The series as a whole has been (especially for American TV) bracingly unsentimental about how power is achieved and what it does to people, winners and losers both. And so I loved how the direction of that scene dangled a very sentimental possibility before the audience—the wheel has been broken! the people will rule!—only to smirk at it, which is just right. These characters would never have entertained the idea of popular rule—except for Samwell, and he’s an intellectual, so he doesn’t count. Perfect!
IF YOU WERE IN CHARGE OF THE WRITERS' ROOM, WHAT WOULD YOU HAVE MADE SURE YOUR STAFF WATCHED AND READ (OR RE-WATCHED AND RE-READ) BEFORE EMBARKING ON THIS EPISODE?
I know I’m biased, but if you really want to see how epics should end—how both the narrative and the themes achieve a powerful, fully worked-out conclusion (rather than just an "ending”), read The Iliad or The Odyssey. Preferably both. When you finish an epic, you should feel a tug of sadness: because the world you have been visiting—and epics are entire worlds unto themselves, that’s what sets them apart from other genres—has been “completed": there are no dangling ends, no further possibilities, no future, really.
Arya stark sets sail for whatever is west of Westeros.
In other words, the equation has been fully worked out. I didn’t feel this last night—there was just a finish line but no sense of “done-ness.” You felt that they’d just lurched to the finish line.
IS THERE A PARTICULAR ALTERNATE ENDING YOU'D WISHED FOR?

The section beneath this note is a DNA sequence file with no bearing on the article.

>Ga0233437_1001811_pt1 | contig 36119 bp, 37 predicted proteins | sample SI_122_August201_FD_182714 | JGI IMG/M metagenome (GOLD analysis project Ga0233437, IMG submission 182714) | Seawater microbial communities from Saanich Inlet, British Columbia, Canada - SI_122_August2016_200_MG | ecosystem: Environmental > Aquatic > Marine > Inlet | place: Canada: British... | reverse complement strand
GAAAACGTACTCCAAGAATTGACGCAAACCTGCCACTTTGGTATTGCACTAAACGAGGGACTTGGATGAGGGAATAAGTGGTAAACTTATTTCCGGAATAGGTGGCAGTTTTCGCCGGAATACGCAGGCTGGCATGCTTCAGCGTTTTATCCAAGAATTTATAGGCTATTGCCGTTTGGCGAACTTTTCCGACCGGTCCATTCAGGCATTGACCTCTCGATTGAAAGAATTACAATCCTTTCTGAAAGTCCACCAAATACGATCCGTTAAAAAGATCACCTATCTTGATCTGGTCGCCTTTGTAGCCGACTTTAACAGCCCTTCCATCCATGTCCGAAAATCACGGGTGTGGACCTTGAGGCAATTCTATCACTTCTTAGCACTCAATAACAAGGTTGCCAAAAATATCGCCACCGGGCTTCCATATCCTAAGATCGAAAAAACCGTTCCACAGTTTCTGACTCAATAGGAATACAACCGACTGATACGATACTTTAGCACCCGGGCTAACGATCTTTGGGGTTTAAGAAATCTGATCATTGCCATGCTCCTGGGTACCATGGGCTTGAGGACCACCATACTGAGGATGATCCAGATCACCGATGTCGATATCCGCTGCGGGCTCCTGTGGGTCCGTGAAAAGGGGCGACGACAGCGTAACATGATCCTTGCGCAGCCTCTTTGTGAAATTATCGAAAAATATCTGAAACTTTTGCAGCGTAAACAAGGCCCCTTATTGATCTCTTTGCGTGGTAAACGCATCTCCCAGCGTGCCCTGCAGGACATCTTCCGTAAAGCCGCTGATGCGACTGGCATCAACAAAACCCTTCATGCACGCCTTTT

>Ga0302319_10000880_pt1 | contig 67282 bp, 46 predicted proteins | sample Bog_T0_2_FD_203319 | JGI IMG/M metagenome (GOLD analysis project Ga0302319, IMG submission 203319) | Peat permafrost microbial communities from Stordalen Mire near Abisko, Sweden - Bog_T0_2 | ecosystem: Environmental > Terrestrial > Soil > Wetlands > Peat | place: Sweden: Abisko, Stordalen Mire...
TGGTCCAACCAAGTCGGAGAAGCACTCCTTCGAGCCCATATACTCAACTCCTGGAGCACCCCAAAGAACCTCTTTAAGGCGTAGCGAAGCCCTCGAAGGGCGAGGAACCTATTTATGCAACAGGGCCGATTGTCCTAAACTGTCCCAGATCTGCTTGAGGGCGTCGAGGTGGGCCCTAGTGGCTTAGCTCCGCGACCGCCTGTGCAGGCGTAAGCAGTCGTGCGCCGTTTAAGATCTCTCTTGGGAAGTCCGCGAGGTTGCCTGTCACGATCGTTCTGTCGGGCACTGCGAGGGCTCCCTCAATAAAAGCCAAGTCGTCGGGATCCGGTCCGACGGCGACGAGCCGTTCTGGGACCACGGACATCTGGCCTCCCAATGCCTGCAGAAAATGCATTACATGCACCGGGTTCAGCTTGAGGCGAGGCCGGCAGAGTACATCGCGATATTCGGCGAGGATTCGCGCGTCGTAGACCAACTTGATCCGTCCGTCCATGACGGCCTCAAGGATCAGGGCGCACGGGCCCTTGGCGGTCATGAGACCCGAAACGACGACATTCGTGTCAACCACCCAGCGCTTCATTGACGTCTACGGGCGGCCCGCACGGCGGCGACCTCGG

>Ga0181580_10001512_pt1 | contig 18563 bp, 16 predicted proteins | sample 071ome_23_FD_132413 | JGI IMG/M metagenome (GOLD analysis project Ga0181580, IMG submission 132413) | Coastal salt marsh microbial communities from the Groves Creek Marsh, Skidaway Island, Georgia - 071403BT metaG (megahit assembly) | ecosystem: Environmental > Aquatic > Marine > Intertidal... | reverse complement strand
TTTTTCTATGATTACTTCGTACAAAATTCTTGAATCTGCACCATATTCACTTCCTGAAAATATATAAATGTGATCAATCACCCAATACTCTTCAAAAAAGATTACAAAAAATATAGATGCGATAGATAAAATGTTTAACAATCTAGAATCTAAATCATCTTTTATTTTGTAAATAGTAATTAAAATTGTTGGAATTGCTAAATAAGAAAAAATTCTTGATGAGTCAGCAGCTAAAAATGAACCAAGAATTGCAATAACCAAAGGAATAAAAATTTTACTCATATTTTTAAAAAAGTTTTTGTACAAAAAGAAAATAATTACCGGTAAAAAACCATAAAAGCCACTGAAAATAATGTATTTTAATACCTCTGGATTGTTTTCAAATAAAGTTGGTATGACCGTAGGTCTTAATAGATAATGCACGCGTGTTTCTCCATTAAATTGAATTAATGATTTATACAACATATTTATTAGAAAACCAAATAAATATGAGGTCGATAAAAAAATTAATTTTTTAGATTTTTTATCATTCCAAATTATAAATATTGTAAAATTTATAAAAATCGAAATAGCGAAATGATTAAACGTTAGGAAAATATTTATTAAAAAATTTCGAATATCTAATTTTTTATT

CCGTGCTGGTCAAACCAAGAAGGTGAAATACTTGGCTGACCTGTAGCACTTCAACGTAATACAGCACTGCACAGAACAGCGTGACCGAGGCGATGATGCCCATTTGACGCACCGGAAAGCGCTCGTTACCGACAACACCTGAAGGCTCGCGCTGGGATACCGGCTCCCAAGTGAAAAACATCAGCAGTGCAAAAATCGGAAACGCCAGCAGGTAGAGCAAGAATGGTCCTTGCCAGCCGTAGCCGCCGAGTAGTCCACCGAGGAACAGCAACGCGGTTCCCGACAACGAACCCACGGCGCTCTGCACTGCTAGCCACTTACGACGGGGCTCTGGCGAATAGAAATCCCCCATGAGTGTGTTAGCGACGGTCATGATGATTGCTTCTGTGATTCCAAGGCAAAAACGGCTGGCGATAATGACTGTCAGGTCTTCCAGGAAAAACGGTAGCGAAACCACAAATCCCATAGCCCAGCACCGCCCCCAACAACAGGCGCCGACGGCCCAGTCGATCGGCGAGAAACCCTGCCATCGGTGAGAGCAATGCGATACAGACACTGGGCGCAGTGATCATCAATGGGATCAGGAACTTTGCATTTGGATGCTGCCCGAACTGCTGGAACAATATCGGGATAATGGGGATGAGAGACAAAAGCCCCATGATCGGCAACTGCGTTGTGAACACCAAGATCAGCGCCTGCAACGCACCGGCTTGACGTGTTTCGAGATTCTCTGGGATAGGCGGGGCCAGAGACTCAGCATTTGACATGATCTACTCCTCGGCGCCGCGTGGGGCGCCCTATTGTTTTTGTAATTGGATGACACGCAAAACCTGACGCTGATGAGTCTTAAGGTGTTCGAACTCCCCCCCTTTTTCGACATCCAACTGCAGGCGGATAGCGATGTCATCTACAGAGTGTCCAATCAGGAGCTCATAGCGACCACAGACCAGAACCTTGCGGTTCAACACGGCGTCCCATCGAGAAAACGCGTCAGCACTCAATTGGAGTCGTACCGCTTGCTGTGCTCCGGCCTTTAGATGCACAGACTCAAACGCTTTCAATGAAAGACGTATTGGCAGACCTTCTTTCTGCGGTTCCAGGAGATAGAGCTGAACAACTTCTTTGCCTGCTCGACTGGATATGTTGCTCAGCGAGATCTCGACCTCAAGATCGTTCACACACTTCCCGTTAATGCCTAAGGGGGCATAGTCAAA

I understand why the writers thought Jon had to be the one to kill Dany: his action exemplified the supreme sacrifice of love for duty, of the personal for the political. But I feel that for Arya to have killed her would have been more satisfying thematically. Arya had always planned to kill Cersei, as we know; that was going to be the climax of her murderous revenge and the fulfillment of her training as an assassin. But the interesting fact is that Dany’s descent into tyranny turned her into a double of Cersei by the end of the series.
You deserved so much better, Queen Cersei
And so for Arya to have killed her would have been a nice way of signaling the genuinely tragic result of Dany’s moral and political disintegration: that in the end, she is not the opposite but the mirror image of the cruel tyrant she set out to depose. As I argued in a long essay I wrote for the New York Review of Books about the series back when they’d finished Season 2, the great and admirable focus of the show has always been its female characters: their evolution from objects of male lust and power games into powerful figures on their own. Overall, Game of Thrones is a great feminist epic. So it would have been very satisfying for her to be the one to dispatch Dany—perhaps even more satisfying than it was to see her kill the Night’s King.
*This article originally appeared on Townandcountrymag.com
*Minor edits have been made by the Townandcountry.ph editors